Molecular phylogenetic analysis has revealed 45 orthologous families of bHLHs in metazoans (Simionato et al., 2007), all included in higher-order groups named A, B, C, D, E and F, which are related through evolution and have similar structural characteristics (Atchley and Fitch, 1997; Jones, 2004). Groups A and B bind to core DNA sequences named ‘Eboxes’ (CANNTG). Group C includes a PAS domain in addition to the HLH domain, binding to the ACGTG or GCGTG core sequences. Members of Group D are unable to bind DNA, but act as negative regulators of group A proteins. Group E contains the proteins related to the Drosophila HER (Hairy and enhancer of split bHLH) proteins and also includes two different domains: ‘orange’ and WRPW. Proteins with a COE domain but lacking a basic domain form the last group, F.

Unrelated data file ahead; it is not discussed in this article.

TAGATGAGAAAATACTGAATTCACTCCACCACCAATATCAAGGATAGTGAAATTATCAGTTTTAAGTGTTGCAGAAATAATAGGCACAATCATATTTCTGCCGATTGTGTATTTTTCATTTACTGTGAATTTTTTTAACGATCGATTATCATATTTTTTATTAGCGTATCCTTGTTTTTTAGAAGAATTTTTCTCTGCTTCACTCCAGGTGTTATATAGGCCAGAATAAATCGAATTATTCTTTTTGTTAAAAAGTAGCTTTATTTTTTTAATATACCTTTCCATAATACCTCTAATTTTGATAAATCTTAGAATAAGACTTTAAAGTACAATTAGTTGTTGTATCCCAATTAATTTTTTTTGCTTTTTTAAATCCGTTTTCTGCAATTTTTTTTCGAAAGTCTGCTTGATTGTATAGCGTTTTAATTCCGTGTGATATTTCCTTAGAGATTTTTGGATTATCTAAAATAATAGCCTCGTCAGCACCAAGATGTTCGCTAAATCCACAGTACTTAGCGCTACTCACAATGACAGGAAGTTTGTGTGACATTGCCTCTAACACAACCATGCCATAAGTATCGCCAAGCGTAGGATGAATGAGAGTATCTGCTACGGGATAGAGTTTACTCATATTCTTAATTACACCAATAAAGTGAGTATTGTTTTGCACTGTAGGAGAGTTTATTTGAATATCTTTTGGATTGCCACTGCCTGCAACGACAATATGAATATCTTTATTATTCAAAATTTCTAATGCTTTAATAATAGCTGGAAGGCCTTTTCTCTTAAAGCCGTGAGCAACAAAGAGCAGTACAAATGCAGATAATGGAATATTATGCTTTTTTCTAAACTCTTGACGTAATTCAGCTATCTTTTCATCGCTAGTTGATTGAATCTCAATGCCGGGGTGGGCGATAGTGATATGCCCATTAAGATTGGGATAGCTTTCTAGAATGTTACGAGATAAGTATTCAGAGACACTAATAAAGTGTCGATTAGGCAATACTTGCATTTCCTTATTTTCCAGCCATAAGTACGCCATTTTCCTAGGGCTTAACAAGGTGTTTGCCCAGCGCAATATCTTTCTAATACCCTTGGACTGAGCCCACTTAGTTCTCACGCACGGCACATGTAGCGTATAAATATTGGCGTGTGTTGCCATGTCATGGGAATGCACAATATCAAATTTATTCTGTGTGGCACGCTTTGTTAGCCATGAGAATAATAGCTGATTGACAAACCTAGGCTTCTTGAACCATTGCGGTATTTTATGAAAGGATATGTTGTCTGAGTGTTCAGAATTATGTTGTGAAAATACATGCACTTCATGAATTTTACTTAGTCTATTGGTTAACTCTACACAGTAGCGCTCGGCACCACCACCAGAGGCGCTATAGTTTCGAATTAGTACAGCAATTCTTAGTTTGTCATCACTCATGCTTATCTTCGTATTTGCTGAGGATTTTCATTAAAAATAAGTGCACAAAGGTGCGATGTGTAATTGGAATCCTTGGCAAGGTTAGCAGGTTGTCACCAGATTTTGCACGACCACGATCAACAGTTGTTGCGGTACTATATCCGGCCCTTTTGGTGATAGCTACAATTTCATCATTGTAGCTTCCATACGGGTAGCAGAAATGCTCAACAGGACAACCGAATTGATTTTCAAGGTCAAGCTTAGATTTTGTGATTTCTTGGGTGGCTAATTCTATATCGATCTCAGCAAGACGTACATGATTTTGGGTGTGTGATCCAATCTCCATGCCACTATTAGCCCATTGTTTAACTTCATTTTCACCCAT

GPCRs form the largest and most diverse super family of transmembrane receptors, and they are very abundant in most eukaryotic species. Nevertheless, their total number differs widely between species and subtypes. Within neural tissue they are involved in sensory functions such as photosensitivity or olfactory sensation and also in the regulation of homeostasis. GPCRs are known to share a highly conserved seven transmembrane domain (7TM) that can be used as a motif in genomic analysis to search for and identify this superfamily of genes. Despite the conservation of this domain, GPCRs bind to a very diverse array of ligands and intracellular signalling molecules. This specificity is due to their highly variable N-termini that allow us to classify them into five main families following the so-called GRAFS system: glutamate, rhodopsin, adhesion, frizzled and secretin (Fredriksson et al., 2003; Schiöth and Fredriksson, 2005). The rhodopsin family (also known as class A) is the largest. Rhodopsins have short N-termini but interact with a great variety of ligands (such as amines, purines, lipids, peptides or glycoproteins) through the extracellular portion of the transmembrane domain. This family can be further subdivided in four groups (α, β, γ and δ) and 13 subfamilies. The adhesion family is characterized by long N-termini with different functional domains, such as cadherin, laminin, and calcium-binding epidermal growth factor domains. The secretin 7TM domain is very similar to that of adhesion, from which it evolved. This family, belonging to class B, together with Adhesion, can be recognized by an extracellular hormone-binding domain. The glutamate family (also known as class C) comprises neuronal modulators with a typical long N-terminal ligand-binding domain known as the ‘Venus flytrap module’. The members of the last family, frizzled (class F), act as receptors of the Wnt pathway, and are well known for their crucial roles in early embryonic development, tissue polarity and cell signalling (Strotmann et al., 2011; Krishnan et al., 2013). Understanding the evolutionary history of GPCRs and bHLHs in Xenacoelomorpha opens a window on knowledge of how upstream regulatory and downstream effector genes have evolved within this phylum.